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Journal Article

Molecular force sensors : from fundamental concepts toward applications in cell biology


Göktas,  Melis
Kerstin Blank, Mechano(bio)chemie, Max Planck Institute of Colloids and Interfaces, Max Planck Society;


Blank,  Kerstin G.
Kerstin Blank, Mechano(bio)chemie, Max Planck Institute of Colloids and Interfaces, Max Planck Society;

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Göktas, M., & Blank, K. G. (2017). Molecular force sensors: from fundamental concepts toward applications in cell biology. Advanced Materials Interfaces, 4(1): 1600441. doi:10.1002/admi.201600441.

Cite as: http://hdl.handle.net/11858/00-001M-0000-002B-BCEE-A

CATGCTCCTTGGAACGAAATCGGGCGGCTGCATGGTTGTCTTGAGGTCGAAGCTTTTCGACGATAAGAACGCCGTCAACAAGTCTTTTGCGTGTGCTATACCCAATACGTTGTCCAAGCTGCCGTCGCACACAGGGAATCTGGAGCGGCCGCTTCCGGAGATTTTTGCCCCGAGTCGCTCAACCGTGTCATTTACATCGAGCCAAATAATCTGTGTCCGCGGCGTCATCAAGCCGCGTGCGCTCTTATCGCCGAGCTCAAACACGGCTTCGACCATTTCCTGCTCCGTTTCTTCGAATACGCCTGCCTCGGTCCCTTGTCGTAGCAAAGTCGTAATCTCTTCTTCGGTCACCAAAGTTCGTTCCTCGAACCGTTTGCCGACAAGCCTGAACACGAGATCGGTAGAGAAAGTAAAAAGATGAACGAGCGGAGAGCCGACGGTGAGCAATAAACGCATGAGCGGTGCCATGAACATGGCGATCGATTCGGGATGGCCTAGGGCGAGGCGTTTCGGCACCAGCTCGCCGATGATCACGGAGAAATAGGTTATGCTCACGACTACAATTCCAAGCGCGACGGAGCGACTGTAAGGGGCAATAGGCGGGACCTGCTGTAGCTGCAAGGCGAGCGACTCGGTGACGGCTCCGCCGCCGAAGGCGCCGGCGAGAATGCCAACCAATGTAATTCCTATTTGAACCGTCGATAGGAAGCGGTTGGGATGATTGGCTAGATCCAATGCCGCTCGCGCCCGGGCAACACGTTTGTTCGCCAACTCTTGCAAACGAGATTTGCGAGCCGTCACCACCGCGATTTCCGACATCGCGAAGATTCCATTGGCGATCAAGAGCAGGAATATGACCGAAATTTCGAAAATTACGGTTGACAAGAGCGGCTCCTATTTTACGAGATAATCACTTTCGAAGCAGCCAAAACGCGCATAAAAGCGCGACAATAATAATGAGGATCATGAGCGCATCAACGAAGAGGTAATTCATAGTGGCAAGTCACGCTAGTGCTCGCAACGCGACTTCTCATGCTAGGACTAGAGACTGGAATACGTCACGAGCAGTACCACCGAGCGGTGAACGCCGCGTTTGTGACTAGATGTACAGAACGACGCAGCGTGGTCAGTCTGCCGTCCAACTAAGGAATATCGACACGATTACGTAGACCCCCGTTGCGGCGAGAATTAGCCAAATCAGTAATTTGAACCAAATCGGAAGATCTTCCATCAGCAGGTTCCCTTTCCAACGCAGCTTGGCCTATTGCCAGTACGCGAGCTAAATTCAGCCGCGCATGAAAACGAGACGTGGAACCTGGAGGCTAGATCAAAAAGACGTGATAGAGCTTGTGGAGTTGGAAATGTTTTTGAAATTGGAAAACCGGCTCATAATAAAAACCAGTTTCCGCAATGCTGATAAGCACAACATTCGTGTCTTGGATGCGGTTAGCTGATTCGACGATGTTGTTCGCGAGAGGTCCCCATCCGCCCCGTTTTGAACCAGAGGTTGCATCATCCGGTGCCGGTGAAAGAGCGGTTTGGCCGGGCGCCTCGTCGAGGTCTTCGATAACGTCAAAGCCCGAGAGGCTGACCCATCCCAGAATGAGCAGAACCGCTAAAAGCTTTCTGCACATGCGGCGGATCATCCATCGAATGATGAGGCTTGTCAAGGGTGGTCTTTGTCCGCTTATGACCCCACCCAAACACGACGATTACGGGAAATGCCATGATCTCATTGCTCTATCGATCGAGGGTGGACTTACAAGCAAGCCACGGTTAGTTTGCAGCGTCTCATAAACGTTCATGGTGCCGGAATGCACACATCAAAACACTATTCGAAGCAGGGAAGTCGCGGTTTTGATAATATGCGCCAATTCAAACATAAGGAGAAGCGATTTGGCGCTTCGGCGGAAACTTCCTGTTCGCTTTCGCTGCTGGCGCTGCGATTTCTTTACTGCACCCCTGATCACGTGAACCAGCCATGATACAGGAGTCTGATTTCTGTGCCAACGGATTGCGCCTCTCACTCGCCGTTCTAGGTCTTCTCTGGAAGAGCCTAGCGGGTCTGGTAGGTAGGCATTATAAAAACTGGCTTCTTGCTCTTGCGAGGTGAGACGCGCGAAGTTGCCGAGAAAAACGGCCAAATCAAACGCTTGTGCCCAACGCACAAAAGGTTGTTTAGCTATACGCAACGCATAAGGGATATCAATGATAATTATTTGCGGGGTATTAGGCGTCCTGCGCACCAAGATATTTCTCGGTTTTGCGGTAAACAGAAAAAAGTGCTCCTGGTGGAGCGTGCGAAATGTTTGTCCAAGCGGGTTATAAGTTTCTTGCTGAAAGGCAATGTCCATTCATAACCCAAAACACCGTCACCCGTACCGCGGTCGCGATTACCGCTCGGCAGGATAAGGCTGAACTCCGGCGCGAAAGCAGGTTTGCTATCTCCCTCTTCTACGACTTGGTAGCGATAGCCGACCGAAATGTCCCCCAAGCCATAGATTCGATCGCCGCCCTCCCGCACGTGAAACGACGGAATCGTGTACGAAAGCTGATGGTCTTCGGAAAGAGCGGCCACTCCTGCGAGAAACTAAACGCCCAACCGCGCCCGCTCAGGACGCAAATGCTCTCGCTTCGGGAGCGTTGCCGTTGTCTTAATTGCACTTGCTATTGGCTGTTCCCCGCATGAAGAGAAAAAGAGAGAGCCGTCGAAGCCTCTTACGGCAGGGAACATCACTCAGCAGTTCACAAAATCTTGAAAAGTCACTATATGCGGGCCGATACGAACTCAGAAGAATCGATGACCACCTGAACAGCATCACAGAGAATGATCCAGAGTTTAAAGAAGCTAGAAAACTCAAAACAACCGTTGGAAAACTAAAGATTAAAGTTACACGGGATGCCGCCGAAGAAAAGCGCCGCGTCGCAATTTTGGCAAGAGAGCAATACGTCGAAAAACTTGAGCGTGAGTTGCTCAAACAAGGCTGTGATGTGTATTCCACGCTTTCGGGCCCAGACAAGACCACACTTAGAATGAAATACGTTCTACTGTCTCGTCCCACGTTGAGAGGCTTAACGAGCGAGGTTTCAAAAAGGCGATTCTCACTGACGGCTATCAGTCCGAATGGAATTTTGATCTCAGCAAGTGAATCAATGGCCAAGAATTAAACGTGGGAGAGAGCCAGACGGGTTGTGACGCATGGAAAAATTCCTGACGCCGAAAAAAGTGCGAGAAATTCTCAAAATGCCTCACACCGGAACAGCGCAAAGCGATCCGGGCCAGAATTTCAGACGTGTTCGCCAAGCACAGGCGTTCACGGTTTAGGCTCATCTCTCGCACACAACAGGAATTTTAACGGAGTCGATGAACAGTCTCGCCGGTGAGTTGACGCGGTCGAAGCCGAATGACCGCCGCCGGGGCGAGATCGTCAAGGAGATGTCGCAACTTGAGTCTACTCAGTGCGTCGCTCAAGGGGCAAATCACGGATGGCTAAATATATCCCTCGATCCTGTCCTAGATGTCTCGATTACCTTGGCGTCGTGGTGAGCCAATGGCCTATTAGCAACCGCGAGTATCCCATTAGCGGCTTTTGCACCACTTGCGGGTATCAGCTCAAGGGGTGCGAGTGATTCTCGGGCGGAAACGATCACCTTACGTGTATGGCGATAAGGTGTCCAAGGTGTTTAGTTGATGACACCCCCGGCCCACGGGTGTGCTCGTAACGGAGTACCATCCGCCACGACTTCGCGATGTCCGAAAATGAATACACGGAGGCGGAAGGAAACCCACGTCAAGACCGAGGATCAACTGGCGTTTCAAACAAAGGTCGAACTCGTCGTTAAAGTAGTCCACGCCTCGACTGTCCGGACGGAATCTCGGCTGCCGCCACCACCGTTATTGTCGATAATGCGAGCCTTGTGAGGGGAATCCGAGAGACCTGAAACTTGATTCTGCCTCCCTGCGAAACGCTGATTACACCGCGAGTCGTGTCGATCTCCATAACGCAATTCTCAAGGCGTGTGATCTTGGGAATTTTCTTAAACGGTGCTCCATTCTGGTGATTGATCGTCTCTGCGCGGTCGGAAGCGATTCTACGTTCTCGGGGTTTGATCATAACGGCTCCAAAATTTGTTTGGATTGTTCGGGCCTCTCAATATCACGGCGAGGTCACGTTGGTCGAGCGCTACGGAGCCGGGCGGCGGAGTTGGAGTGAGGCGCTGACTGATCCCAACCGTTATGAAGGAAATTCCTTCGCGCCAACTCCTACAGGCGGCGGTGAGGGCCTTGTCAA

Mechanical signals are central for the regulation of developmental, physiological, and pathological processes within biological systems. Force transduction across the cell–extracellular matrix (ECM) interface is highly crucial for regulating cell fate via mechanosensing and mechanotransduction cascades. The key molecules involved in these highly sophisticated processes have been identified in recent years. But little is still known about their interactions and in particular the molecular forces that determine these interactions. This is due to the limited availability of techniques that allow for investigating force propagation and mechanobiochemical signal conversion at the molecular level in live cells. In this progress report, currently available tools for measuring the molecular forces involved in cellular mechanosensing and mechanotransduction are summarized, specifically highlighting recent advances in the development of molecular force sensors (MFSs). MFSs convert the applied force into a fluorescence signal, allowing for a direct readout of tension with optical microscopy techniques. Moving from molecular design principles to applications of MFSs, important results are summarized, highlighting the new mechanistic information that has been obtained about mechanobiochemical processes at the cell–ECM interface. This progress report finishes with a critical discussion of current promises and limitations, providing perspectives for future research in this quickly evolving field.